DN is rarely a static condition but rather one that evolves and changes over time during the lifespan of the individual. Acute kidney injury (AKI) could participate in and promote the dynamic progression of DN. It was reported that the yearly AKI incidence of T2DM was 198/100,000, versus 27/100,000 among nondiabetic individuals (Girman et al., 2012). In animal models, ischemic AKI was more severe in diabetic mice than in non-diabetic mice (Gao et al., 2013; Peng et al., 2015). These studies indicate that DM predisposes and sensitizes patients to AKI. However, the effect of AKI on DM to chronic DN progression has not been evaluated from the perspective of metabolomics.
AKI is one of the most important complications after coronary artery bypass grafting (CABG) procedure, especially for DM patients (Bellomo et al., 2008). Hence, we choose T2DM patients undergoing elective off-pump CAGB as our main study objects to examine AKI-associated metabolites among DM patients. Untargeted metabolomics analysis was performed on the urine samples of these patients in the discovery stage. To further explore the role of identified postoperative AKI markers in the chronic development of renal injury among T2DM patients, the discovered metabolites were quantified by targeted metabolomics analysis among DM patients with or without AKI after CABG, DN patients with microalbuminuria, and DN patients with macroalbuminuria. The results suggest potential biomarkers for early detection and progression of DN, as well as associate chronic DN progression with AKI-like episodes. This helps to visualize the dynamic progress of DN via metabolomics.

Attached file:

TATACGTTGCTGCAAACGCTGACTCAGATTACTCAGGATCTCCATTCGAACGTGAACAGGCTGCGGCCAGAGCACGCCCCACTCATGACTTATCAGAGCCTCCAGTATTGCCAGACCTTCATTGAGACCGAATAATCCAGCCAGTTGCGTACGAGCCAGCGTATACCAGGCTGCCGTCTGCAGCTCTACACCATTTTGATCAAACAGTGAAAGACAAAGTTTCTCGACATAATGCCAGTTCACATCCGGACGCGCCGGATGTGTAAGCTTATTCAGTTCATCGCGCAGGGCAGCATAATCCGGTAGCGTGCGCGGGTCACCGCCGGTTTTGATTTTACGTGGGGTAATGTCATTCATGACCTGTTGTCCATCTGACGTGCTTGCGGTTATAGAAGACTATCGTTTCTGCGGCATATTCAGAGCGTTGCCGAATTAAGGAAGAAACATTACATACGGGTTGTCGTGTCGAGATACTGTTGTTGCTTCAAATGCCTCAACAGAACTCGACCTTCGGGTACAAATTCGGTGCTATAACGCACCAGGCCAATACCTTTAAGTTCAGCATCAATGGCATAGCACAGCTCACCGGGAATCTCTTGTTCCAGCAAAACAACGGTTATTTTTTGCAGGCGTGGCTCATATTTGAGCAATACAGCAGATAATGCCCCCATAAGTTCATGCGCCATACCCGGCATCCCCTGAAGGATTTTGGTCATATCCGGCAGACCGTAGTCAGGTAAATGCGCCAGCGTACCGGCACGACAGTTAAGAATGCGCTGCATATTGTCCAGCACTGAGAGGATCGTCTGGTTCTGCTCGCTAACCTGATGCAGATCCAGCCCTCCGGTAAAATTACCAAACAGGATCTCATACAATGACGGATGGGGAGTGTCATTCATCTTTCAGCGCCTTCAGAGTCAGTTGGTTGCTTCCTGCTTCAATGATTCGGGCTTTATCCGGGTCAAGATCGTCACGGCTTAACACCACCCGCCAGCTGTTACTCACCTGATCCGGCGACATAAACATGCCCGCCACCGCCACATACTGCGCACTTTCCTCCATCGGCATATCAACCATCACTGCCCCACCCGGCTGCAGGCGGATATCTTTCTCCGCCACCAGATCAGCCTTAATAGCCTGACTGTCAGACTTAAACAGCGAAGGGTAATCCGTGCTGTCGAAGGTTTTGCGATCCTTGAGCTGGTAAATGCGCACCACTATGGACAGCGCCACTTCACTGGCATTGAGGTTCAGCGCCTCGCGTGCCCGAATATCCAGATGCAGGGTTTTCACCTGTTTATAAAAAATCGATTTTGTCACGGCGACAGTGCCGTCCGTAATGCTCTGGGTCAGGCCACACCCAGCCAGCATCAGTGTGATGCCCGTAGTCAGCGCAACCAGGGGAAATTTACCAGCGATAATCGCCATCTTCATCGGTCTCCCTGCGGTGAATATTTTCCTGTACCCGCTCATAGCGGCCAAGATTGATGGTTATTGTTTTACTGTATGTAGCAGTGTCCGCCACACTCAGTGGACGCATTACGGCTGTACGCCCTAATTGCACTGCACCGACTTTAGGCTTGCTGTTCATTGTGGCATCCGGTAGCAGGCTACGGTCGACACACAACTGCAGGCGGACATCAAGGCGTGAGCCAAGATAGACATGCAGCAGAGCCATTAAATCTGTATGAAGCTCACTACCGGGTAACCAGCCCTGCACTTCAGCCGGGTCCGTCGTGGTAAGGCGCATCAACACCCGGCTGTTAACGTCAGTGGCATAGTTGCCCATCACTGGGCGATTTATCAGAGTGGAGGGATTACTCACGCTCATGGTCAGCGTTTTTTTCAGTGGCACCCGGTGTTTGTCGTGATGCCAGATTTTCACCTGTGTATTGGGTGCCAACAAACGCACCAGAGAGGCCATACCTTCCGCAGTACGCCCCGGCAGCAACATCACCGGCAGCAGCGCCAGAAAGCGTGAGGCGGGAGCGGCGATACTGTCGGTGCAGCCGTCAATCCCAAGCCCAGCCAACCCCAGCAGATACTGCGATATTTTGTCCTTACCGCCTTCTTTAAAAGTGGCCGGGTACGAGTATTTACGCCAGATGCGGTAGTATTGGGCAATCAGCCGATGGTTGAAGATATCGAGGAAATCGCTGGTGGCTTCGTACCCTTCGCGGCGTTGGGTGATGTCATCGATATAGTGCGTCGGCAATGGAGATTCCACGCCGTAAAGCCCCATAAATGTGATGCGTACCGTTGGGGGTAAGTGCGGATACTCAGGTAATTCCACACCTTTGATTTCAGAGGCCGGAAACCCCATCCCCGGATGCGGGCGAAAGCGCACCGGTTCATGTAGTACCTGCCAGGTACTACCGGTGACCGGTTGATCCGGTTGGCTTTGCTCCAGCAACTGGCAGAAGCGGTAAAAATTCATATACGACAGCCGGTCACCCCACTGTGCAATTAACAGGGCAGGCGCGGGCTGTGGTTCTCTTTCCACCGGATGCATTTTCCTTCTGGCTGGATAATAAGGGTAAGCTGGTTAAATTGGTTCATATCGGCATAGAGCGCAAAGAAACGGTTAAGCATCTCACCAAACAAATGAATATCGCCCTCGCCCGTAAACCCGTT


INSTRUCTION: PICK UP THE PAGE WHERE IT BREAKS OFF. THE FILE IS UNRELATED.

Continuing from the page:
Materials and Methods